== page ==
ERSKINE HOUSE, Glasgow, was designed by Sir Robert Smirke, the architect of the British Museum.
During the 1st World War it became the Princess Louise Hospital for Limbless Sailors and Soldiers.
It is now the Mar Hall Hotel, its name recalling the estate’s former ownership by the Earl of Mar.
During the early 18th century, the Mar estate and old Erskine House came into the ownership of the Lords Blantyre. In 1828 Major General Robert W Stuart, the 11th Lord Blantyre and a distinguished veteran of the Wellington’s Peninsular campaigns during the Napoleonic Wars, commissioned the present house.His architect, Sir Robert Smirke (1781-1867) was still engaged in designing the British Museum. That, however, is a very classical design whereas Erskine House is more Gothic with touches of Tudor, in the small turrets and pointed arches in the principal windows and entrance porch.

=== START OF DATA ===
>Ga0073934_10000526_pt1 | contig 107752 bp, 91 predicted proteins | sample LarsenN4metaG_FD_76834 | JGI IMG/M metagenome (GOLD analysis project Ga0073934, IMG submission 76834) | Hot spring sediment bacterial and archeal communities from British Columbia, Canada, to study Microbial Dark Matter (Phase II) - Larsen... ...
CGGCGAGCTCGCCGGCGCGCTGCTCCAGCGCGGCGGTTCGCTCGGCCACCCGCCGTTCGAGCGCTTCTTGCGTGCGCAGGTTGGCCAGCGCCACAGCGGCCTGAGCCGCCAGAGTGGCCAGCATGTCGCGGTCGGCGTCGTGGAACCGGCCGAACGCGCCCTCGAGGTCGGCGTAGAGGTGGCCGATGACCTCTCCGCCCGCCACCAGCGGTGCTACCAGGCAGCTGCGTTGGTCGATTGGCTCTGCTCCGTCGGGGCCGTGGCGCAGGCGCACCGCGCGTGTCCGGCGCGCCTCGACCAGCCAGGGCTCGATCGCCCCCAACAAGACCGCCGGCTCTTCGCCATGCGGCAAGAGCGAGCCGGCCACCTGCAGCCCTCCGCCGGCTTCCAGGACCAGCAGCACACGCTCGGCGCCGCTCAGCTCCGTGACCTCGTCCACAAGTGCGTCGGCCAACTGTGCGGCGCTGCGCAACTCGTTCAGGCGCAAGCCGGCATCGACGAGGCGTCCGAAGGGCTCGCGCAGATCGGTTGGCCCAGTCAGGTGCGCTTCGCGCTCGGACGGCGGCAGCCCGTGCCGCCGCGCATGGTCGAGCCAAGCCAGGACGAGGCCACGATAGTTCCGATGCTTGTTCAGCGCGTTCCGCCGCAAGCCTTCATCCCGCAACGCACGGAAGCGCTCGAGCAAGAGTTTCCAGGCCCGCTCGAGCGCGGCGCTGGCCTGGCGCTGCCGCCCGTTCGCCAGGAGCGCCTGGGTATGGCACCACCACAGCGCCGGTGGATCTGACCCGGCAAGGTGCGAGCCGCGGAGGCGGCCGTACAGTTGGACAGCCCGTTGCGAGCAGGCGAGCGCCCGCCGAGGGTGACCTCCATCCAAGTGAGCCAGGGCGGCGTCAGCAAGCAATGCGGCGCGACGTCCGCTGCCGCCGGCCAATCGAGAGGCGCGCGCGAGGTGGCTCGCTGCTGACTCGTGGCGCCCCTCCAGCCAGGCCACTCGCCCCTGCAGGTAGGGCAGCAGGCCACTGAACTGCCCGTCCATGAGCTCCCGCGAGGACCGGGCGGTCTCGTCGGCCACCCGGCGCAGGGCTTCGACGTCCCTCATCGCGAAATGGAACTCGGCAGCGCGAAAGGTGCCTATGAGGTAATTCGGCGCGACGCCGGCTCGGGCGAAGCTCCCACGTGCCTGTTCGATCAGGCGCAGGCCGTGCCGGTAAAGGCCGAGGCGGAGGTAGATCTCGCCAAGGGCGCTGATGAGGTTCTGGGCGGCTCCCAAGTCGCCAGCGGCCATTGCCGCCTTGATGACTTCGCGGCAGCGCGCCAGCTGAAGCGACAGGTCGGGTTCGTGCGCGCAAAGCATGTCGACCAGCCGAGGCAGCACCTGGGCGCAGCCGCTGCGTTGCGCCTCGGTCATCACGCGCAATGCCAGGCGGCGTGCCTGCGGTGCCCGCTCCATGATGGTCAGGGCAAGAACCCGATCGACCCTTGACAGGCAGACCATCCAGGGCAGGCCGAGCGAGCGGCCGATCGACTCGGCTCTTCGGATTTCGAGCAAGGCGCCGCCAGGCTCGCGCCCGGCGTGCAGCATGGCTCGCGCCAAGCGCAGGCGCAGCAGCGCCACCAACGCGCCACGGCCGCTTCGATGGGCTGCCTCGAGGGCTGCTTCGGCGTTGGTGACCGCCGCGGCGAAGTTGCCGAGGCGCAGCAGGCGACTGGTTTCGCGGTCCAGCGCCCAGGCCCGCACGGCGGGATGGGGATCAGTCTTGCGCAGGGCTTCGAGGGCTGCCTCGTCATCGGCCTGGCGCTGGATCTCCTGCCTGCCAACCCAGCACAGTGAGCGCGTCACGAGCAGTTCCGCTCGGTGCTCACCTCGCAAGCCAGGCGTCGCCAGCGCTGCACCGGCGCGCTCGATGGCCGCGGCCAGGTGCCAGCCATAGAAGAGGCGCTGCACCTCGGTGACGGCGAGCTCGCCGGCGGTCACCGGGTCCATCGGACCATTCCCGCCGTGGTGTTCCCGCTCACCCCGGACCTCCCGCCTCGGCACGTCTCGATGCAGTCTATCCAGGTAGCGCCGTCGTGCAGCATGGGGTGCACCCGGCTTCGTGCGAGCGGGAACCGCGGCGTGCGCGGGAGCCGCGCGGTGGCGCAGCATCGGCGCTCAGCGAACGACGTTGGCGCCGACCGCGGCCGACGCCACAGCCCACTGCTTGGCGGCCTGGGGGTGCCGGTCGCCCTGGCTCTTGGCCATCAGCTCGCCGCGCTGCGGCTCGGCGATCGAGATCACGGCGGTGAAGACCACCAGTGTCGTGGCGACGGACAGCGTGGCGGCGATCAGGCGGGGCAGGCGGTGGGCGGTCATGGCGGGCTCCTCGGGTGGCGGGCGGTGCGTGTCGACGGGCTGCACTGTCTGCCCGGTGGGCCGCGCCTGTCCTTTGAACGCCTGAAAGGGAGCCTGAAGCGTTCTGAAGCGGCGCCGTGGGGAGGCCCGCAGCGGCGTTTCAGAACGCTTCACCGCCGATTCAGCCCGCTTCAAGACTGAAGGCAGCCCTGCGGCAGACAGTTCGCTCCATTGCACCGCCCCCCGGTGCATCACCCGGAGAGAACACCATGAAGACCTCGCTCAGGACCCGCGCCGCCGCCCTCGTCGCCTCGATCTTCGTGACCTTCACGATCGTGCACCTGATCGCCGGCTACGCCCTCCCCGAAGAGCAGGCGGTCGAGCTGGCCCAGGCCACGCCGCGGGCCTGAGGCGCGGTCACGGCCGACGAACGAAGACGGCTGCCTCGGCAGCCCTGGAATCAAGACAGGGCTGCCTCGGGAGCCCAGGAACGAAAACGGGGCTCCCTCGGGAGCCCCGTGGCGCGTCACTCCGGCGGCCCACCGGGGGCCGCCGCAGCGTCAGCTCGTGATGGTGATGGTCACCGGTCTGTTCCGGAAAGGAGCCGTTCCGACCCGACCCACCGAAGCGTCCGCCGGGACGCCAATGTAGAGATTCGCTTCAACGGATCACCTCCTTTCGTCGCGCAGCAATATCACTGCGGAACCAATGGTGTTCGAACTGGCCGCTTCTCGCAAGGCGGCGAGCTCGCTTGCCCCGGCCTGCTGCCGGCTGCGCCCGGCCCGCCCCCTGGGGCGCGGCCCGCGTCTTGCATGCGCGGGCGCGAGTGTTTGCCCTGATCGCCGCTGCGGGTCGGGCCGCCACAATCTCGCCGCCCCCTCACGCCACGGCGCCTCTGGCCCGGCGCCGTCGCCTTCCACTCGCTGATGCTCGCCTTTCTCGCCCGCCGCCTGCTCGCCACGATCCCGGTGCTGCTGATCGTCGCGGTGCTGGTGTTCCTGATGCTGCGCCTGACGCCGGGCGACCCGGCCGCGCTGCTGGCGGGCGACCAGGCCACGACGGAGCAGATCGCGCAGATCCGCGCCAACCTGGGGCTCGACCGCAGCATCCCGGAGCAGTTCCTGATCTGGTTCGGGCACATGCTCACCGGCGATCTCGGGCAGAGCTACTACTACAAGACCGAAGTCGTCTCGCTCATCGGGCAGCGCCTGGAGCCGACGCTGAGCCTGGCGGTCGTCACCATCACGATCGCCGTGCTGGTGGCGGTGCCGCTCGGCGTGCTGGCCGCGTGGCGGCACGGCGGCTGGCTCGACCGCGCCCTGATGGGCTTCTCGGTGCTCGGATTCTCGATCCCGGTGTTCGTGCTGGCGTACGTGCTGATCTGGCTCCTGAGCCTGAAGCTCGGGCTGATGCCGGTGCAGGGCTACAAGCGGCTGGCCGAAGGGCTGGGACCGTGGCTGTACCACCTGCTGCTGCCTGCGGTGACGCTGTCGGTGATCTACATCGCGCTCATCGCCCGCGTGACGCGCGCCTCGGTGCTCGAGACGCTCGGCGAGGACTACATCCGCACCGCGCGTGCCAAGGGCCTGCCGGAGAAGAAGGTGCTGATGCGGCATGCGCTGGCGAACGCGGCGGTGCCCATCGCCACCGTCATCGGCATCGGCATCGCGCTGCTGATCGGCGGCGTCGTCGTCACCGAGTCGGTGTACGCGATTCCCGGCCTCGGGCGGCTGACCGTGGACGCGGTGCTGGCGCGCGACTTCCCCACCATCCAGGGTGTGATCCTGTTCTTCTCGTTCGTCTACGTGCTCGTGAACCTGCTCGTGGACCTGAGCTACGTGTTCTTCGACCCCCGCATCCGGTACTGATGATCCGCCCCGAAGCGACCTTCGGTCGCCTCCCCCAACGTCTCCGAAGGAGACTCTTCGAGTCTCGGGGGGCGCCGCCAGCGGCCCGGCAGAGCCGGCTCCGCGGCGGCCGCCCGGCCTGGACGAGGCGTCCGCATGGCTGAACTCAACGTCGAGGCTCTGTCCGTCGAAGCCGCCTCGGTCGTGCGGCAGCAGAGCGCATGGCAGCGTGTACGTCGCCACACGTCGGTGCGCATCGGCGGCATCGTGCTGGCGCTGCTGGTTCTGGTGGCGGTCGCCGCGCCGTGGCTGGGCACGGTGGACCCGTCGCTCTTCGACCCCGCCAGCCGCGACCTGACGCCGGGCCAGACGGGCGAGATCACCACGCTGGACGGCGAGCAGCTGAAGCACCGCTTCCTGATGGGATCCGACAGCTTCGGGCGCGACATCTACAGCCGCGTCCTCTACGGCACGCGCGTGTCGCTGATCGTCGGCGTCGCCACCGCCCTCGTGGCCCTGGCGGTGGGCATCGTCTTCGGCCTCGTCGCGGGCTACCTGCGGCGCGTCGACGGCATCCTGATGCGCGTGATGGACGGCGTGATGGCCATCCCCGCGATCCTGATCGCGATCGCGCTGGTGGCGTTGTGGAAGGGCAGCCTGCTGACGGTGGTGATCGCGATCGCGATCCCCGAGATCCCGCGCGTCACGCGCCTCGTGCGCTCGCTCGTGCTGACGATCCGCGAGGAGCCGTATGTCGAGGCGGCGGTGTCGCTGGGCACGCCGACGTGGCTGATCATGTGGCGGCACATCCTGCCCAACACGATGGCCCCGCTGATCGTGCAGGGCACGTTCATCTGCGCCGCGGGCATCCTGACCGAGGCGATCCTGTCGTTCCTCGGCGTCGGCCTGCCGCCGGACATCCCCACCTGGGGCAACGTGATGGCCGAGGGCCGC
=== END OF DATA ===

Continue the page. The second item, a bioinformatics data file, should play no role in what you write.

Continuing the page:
The stone was quarried locally. Sir Charles Barry produced designs for the gardens.
The house was completed only in 1845. The final cost was £50,000, about £2.5m today.
When the Blantyre line became extinct in 1900, the house was left derelict but in 1916 it re-opened as the Princess Louise Scottish Hospital of Limbless Sailors and Soldiers.
In recent years £15m has been invested in the refurbishment of the house and the restoration of its many original features as the Mar Hall Hotel.
First published in November, 2013. Kellie arms courtesy of European Heraldry.